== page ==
Green’s Dictionary of Slang

padder n.1

[pad n.1 (1); Rowlands, Martin-Mark-all (1610), differentiates between the types of highway thief: ‘Such as robbe on horse-backe were called high lawyers, and those who robbed on foote...called Padders’ ]

one who robs on the highway, but does not work from a horse.

[UK]Rowlands Martin Mark-all 50: Such as robbe on horse-backe were called high lawyers, and those who robbe on foote, he called Padders.
[UK]Massinger New Way to Pay Old Debts II i: Are they Padders? or Abram-men, that are your consorts?
[UK]Tinker of Turvey Epistle: Be you all then, (my Brother-strowlers, and Padders on the High way,) as Iouiall as I am.
[UK]Head Eng. Rogue I 386: He gives some instructions to his Country-men, first how to know Padders on the Road.
[UK]Dryden Sir Martin Mar-all IV i: There were those that would have made bold with Mistriss Bride; an’ if she had strirr’d out of Doors, there were Whipsters abroad i’faith, Padders of Maiden-heads, that would have truss’d her up, and pick’d the Lock of her Affections.
[UK]‘L.B.’ New Academy of Complements 204: The third was a Padder, that fell to decay; / And when he was living, took to the High-way.
[UK]Proc. Old Bailey 15 Oct. n.p.: One French, a very lusty fellow , and notorious Padder, charged with two Indictments, one for Robbing a Gentel-man of 30 Shillings and other things on the Road , and another for stealing a Horse pleaded guilty to both.
[UK]J. Crowne City Politicks V i: I’ll [...] cut the throats of such rogues as you, who abuse your trade, and like so many padders, make all people deliver their purse that ride in the road of justice.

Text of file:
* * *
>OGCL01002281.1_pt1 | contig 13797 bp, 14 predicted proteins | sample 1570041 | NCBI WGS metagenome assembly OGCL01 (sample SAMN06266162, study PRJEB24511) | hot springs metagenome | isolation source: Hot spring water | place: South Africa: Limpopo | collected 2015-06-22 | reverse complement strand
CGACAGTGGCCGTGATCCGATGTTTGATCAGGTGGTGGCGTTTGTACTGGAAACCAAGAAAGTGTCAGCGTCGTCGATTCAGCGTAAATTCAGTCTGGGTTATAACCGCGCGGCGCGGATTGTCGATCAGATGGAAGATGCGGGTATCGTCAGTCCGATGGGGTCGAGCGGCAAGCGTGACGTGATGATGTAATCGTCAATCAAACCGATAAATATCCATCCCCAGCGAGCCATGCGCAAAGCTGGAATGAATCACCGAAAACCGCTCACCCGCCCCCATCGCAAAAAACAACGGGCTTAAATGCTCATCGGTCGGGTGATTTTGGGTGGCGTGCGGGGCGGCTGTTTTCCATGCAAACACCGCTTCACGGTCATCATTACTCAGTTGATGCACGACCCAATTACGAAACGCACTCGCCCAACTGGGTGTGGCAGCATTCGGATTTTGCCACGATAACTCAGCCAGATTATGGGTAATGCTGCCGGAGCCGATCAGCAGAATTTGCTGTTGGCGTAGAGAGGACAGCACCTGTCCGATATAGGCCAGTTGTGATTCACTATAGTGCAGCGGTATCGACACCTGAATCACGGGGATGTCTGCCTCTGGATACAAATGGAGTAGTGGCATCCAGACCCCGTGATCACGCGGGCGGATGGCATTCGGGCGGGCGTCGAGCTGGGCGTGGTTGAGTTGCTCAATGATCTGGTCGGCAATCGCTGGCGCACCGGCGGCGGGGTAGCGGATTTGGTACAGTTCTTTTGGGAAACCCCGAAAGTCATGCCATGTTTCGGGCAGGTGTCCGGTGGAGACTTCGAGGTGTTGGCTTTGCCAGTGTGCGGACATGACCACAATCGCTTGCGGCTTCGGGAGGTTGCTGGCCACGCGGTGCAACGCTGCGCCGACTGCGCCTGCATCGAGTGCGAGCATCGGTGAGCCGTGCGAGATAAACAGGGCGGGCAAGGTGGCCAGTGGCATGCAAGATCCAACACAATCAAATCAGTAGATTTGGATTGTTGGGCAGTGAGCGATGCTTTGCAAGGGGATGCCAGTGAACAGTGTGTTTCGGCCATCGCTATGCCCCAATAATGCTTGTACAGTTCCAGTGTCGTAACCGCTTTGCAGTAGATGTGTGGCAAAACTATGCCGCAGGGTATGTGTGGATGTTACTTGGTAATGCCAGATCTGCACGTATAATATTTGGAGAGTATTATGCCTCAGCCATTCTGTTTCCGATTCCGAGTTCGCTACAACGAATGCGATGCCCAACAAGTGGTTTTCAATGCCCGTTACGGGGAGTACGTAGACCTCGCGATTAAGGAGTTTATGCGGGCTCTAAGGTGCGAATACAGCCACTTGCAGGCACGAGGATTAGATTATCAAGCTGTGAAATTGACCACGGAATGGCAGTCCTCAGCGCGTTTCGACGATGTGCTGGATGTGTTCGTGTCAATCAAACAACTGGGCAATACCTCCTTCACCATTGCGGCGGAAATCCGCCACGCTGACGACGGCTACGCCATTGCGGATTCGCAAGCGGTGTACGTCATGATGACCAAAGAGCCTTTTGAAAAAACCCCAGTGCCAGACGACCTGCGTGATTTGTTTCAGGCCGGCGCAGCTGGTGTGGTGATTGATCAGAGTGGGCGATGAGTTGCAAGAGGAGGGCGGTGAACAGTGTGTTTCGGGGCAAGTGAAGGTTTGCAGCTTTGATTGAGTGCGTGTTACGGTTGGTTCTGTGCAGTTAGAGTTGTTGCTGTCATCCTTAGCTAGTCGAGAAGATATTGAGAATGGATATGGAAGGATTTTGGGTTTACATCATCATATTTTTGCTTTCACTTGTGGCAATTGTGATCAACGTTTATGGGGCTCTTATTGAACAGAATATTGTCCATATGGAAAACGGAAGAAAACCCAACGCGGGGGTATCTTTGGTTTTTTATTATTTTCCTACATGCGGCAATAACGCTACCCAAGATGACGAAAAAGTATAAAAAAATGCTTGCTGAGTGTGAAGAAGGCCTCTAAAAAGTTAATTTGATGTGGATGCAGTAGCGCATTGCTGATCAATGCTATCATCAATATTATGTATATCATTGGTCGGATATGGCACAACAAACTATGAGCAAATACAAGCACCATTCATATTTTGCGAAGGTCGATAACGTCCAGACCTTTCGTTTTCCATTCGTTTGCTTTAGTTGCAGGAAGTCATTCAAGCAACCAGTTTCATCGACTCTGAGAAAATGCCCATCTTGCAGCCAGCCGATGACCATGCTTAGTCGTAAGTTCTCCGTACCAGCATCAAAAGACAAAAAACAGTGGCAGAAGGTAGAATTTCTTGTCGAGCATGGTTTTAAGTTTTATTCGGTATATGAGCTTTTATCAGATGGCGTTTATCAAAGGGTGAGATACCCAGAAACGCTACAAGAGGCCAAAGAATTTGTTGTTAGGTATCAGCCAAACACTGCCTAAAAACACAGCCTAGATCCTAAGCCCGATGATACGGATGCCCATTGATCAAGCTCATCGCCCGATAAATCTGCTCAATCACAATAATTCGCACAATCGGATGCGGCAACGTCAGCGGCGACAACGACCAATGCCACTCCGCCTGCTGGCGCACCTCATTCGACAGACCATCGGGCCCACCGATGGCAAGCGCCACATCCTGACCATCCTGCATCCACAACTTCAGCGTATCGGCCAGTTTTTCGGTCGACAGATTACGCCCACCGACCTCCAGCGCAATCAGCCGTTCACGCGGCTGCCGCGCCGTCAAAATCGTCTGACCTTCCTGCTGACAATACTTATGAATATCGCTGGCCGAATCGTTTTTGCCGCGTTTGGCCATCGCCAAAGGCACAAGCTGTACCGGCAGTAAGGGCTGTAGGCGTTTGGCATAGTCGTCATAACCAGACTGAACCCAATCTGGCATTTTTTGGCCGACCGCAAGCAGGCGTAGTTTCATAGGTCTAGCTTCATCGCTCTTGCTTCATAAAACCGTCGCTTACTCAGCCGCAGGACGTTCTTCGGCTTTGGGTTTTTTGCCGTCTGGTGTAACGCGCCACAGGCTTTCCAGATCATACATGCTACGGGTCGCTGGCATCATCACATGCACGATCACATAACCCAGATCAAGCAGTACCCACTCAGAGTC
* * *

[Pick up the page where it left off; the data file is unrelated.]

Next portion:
[UK]Dryden Juvenal III 51: Chas’d from their Woods and Bogs the Padders come To this vast City.
[UK]N. Ward ‘A Walk to Islington’ in Writings (1704) 76: Buttocks and Files, House-Breakers and Padders, / With Prize-Fighters, Sweetners, and such sort of Traders.
[UK]‘Black Procession’ in Farmer Musa Pedestris (1896) 37: The third was a padder, that fell to decay, / Who used for to plunder up on the highway.
[UK]New Canting Dict.
[UK]Poor Robin n.p.: What does that thief Mercury do with Venus? Why even the very same that hectors and padders do with ladies of pleasure [N].
[UK]Scoundrel’s Dict.
[UK]J. Walker Pronouncing Dict. 377/1: Padder, A robber a foot highway man.
[UK]W. Scott Heart of Mid-Lothian (1883) 260: Deil a gude fellow that has been but twelvemonth on the lay, be he ruffler or padder, but he knows my gybe as well as the jark of e’er a queer cuffin in England – and there’s rogue’s Latin for you.
[UK] ‘My Dimber Mot’ in Regular Thing, And No Mistake 66: When Charleys in their wink cribs squat, / And padders rum, are loosed: / When coveys tip a flashy chaunt / Beneath Sir Olive’s glare, / And upright doxies sport and flaunt, / And bargain for their ware.
[UK] ‘Thief-Catcher’s Prophecy’ in W.H. Logan Pedlar’s Pack of Ballads 142: The third was a Padder [...] Who used to plunder upon the Highway.